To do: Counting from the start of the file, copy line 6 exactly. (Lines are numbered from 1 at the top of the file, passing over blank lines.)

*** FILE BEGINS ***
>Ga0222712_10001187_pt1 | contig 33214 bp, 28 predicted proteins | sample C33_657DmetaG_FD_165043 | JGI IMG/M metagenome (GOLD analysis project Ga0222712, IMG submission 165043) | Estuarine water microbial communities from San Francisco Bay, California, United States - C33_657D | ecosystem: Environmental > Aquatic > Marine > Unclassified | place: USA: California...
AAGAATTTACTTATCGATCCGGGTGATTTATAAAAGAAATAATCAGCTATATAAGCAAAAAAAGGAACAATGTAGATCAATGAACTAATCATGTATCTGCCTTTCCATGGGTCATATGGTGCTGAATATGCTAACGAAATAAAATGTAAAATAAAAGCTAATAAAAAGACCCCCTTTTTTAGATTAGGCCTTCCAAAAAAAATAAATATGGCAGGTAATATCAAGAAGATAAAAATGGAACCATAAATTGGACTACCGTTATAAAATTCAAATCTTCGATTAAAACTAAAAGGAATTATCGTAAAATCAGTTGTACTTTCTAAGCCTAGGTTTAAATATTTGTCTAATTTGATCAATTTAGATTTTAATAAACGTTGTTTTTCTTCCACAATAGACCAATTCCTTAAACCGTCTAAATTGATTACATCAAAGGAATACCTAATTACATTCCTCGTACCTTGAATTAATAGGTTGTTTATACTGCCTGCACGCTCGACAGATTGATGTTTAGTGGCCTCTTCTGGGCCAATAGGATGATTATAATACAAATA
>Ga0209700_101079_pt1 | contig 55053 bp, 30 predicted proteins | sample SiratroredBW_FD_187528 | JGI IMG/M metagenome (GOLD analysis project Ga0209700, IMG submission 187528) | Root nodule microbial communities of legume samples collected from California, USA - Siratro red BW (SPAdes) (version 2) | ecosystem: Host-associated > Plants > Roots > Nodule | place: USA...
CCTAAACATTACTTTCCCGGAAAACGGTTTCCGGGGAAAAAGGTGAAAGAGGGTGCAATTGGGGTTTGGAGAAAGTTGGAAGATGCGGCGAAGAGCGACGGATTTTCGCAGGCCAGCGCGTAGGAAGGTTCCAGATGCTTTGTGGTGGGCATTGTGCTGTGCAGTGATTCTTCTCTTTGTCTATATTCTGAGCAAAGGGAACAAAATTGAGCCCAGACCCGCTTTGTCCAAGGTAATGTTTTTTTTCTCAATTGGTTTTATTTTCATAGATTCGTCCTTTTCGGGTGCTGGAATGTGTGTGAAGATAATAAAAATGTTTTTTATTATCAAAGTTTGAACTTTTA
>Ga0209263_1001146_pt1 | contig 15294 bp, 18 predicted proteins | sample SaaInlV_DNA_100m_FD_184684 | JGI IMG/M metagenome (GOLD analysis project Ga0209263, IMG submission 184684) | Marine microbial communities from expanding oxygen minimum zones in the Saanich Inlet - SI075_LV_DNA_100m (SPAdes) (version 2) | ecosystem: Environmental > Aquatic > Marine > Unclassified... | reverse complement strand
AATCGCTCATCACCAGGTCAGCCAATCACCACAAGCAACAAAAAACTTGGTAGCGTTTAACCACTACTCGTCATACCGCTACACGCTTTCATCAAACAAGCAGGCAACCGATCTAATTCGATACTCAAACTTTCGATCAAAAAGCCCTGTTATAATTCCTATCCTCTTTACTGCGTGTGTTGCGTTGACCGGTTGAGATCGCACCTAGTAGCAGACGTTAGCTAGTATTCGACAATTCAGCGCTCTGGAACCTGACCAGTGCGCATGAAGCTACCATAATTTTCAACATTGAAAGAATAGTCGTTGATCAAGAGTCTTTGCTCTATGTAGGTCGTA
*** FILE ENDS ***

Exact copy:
AATCGCTCATCACCAGGTCAGCCAATCACCACAAGCAACAAAAAACTTGGTAGCGTTTAACCACTACTCGTCATACCGCTACACGCTTTCATCAAACAAGCAGGCAACCGATCTAATTCGATACTCAAACTTTCGATCAAAAAGCCCTGTTATAATTCCTATCCTCTTTACTGCGTGTGTTGCGTTGACCGGTTGAGATCGCACCTAGTAGCAGACGTTAGCTAGTATTCGACAATTCAGCGCTCTGGAACCTGACCAGTGCGCATGAAGCTACCATAATTTTCAACATTGAAAGAATAGTCGTTGATCAAGAGTCTTTGCTCTATGTAGGTCGTA